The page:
How bad is homelessness in the UK in 2018?

Throughout history, where there has been society there has been those who are homeless. In the dark ages and the medieval period, being homeless was just part of life and those who were, were often seen as being punished by God or lazy. In fact, there were laws against being homeless which were so severe that if you were caught begging, you would be labelled a “Vagabond.”

Being as such was punishable by law by forced labour, imprisonment or forced military service. In some cases, the person could be branded or publicly flogged to work to encourage those to take up work following the devastation of the black death. To us today, this seems ludicrous and inhumane, of course, and people who are homeless today are not viewed as a Vagabond would have been hundreds of years ago.


In modern society, the treatment of people who find themselves in these positions aims to help and re-home them, but at the same time criminalise homelessness and begging. Seems counterproductive to many.


In this guide on Bridging Loan Hub, we will be looking at the statics surrounding homelessness in the UK and how bad it has seemingly got over the last few years.

Homelessness in England

In 2016, there were reports that rough sleeping and homelessness were soaring. But where does that leave us now, two years later? It seems that according to a variety of sources that the number of homeless people who were sleeping on the streets in England hit its highest level on record. In fact, more than 4,500 people were recorded as sleeping rough on any given night in 2017 – this figure has doubled since 2010 and only risen in 2018.

Unsurprisingly, London represented almost a quarter (24%) of all rough sleepers in England. This equates to 1,140 on any given night – this is up 23% from the previous year.

Of those found sleeping rough in England alone, a fifth were non-UK nationals. It was also found that 14 per cent of those were women and 8 per cent were under 25 years old.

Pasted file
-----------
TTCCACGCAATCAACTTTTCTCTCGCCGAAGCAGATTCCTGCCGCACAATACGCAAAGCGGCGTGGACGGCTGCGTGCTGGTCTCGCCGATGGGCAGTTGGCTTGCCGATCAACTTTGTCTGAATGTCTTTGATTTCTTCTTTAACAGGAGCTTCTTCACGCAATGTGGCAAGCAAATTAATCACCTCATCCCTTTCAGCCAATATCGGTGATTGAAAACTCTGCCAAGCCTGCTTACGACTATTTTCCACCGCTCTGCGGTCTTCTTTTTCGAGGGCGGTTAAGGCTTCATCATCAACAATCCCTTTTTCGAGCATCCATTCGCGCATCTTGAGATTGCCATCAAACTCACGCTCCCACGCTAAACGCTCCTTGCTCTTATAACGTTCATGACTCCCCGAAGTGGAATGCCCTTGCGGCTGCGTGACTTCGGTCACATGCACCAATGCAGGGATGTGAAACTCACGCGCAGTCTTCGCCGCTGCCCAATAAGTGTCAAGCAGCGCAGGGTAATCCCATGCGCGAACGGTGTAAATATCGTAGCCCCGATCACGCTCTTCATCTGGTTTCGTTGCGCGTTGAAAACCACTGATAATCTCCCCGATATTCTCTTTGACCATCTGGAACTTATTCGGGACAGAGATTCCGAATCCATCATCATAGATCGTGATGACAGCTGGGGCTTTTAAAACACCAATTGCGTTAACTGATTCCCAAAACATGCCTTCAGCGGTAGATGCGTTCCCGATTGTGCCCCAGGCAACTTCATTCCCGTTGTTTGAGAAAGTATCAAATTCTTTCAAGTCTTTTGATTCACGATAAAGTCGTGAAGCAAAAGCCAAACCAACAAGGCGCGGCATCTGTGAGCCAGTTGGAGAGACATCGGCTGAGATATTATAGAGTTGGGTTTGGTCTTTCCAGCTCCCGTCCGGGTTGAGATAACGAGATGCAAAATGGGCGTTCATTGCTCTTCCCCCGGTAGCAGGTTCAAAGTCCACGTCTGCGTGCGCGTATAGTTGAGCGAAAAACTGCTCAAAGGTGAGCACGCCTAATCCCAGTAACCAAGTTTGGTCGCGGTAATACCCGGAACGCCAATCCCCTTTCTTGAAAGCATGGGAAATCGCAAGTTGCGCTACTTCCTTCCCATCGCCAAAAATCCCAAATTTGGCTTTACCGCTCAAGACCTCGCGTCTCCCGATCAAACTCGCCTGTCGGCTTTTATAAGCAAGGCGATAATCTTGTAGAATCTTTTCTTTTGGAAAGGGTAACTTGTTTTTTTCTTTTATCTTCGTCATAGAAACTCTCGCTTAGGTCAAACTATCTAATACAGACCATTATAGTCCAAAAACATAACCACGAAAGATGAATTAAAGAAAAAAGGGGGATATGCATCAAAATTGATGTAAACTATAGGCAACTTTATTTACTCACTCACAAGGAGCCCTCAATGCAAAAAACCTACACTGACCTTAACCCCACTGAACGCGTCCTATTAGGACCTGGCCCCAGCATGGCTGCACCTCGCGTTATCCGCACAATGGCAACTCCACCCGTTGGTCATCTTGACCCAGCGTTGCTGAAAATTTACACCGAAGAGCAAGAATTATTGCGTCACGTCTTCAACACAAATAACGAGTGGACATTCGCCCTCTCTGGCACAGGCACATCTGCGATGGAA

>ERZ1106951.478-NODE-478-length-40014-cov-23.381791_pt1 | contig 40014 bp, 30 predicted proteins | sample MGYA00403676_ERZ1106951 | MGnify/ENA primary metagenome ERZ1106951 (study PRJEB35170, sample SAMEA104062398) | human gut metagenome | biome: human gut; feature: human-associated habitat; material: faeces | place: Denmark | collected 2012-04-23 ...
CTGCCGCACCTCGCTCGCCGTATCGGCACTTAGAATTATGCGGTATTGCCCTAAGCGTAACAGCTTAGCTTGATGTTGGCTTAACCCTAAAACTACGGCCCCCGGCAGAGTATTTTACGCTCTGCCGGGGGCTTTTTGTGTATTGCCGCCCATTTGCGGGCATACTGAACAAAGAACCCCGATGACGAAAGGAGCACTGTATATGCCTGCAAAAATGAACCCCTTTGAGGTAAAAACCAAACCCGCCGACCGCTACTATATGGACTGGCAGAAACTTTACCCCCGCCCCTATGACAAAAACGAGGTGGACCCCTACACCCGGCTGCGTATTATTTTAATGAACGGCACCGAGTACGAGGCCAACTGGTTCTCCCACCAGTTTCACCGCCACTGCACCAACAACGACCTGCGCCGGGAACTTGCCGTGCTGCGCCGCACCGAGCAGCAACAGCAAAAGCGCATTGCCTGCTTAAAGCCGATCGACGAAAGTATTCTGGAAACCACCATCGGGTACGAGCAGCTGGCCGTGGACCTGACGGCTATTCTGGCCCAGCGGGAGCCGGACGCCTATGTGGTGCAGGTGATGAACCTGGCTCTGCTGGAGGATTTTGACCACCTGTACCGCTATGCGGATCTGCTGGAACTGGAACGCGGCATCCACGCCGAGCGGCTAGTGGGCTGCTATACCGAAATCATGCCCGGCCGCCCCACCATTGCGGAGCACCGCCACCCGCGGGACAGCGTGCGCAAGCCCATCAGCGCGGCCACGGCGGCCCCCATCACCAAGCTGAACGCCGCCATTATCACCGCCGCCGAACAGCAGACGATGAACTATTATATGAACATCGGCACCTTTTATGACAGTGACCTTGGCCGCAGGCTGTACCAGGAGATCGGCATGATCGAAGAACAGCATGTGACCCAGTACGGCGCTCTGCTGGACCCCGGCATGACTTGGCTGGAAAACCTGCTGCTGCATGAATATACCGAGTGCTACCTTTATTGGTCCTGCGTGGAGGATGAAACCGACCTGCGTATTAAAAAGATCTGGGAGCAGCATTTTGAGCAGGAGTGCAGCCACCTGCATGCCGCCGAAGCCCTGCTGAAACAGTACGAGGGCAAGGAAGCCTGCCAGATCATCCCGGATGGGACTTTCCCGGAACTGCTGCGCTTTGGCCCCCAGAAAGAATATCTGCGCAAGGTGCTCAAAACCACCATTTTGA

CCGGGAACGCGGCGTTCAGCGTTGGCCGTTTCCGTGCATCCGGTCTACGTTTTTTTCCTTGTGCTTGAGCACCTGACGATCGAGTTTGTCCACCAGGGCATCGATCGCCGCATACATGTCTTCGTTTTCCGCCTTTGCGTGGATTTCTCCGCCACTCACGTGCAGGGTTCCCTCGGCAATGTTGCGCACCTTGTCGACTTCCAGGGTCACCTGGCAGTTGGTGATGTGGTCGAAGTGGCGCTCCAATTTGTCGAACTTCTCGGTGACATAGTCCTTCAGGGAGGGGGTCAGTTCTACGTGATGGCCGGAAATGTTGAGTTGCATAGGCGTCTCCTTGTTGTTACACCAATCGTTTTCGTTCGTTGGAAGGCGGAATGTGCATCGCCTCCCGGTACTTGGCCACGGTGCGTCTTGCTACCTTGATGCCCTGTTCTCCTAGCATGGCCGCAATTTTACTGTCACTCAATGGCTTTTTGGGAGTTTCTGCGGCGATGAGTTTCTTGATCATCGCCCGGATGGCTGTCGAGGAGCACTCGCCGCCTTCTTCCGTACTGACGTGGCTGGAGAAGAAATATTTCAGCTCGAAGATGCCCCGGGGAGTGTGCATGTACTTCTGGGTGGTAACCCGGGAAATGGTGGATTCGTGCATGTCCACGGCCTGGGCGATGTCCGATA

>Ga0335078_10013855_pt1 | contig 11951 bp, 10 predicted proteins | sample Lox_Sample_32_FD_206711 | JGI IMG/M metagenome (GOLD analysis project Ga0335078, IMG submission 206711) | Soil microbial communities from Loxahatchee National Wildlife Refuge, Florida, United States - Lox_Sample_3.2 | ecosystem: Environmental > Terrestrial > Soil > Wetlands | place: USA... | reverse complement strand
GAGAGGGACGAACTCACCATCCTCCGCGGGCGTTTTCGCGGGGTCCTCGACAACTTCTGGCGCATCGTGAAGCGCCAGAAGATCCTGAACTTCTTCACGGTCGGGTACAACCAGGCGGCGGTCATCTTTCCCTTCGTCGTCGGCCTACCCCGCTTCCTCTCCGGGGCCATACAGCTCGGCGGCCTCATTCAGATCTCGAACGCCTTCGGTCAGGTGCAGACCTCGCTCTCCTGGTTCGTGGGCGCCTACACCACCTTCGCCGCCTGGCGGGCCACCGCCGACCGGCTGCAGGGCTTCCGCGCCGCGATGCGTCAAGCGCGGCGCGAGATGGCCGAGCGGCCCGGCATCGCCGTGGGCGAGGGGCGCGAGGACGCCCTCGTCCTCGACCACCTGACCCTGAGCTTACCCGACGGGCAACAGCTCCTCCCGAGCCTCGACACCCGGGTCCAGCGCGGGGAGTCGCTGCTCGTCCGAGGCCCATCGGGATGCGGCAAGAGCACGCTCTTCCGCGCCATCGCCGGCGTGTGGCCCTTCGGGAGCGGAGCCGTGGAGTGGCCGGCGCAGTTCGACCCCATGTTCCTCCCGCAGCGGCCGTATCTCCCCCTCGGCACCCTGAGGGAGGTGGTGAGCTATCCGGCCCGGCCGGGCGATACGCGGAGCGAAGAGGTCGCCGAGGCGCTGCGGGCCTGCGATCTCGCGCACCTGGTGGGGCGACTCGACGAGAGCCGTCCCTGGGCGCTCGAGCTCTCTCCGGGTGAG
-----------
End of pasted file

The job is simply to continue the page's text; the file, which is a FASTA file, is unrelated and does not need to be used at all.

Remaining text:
However, Crisis, a homelessness charity, claimed that the figures were actually a lot higher than this. They urge that the number is around 8,000 people sleeping rough across England.

Homelessness in Scotland

Likewise, the number of applications for homelessness in Scotland has soared, rising for the first time in nine years. The applications to local authorities rose by 1% to 34,972 between April 2017 and March 2018, according to the Scottish government.


In addition, it was found that an extra 557 children are having to live in temporary accommodation compared to 2017. This number has only been rising for the last four consecutive year.

Homelessness in Wales

Unsurprisingly, the number of rough sleepers has also increased in Wales according to new statistics. On one overnight count back in November 2017 showed that there were 188 people living on the streets, which was 47 more than 2016. Cardiff had the mist rough sleepers at 53, followed by Wrexham which had 44, then Swansea which had 21, Newport having 18 and Conwy with 10.

To tackle the problem, the Welsh Government is investing £20m over a period of two years and it has recently been announced there will be an extra £10m for 2019-2020.  One of the most prominent problems is that people are choosing to live on the streets over seeking shelter in a homeless hostel. There were a variety of reasons given for this, but the most common one was that these homeless shelters were riddled with the temptation of drug abuse, something which many of the people were trying to stay off.

Homelessness in Northern Ireland

In October 2018, the devastating news broke that 148 people who were registering as homeless in Northern Ireland have died whilst waiting for social housing in just short of a year. Previous to this, from October 2017 to August 2018, 13 people who were homeless per month had their applications closed due to their death.

Of the deaths of the 148, the figures showed that:

  • 63% were aged 60 or over
  • the youngest was only 18 years old
  • 93% of those were male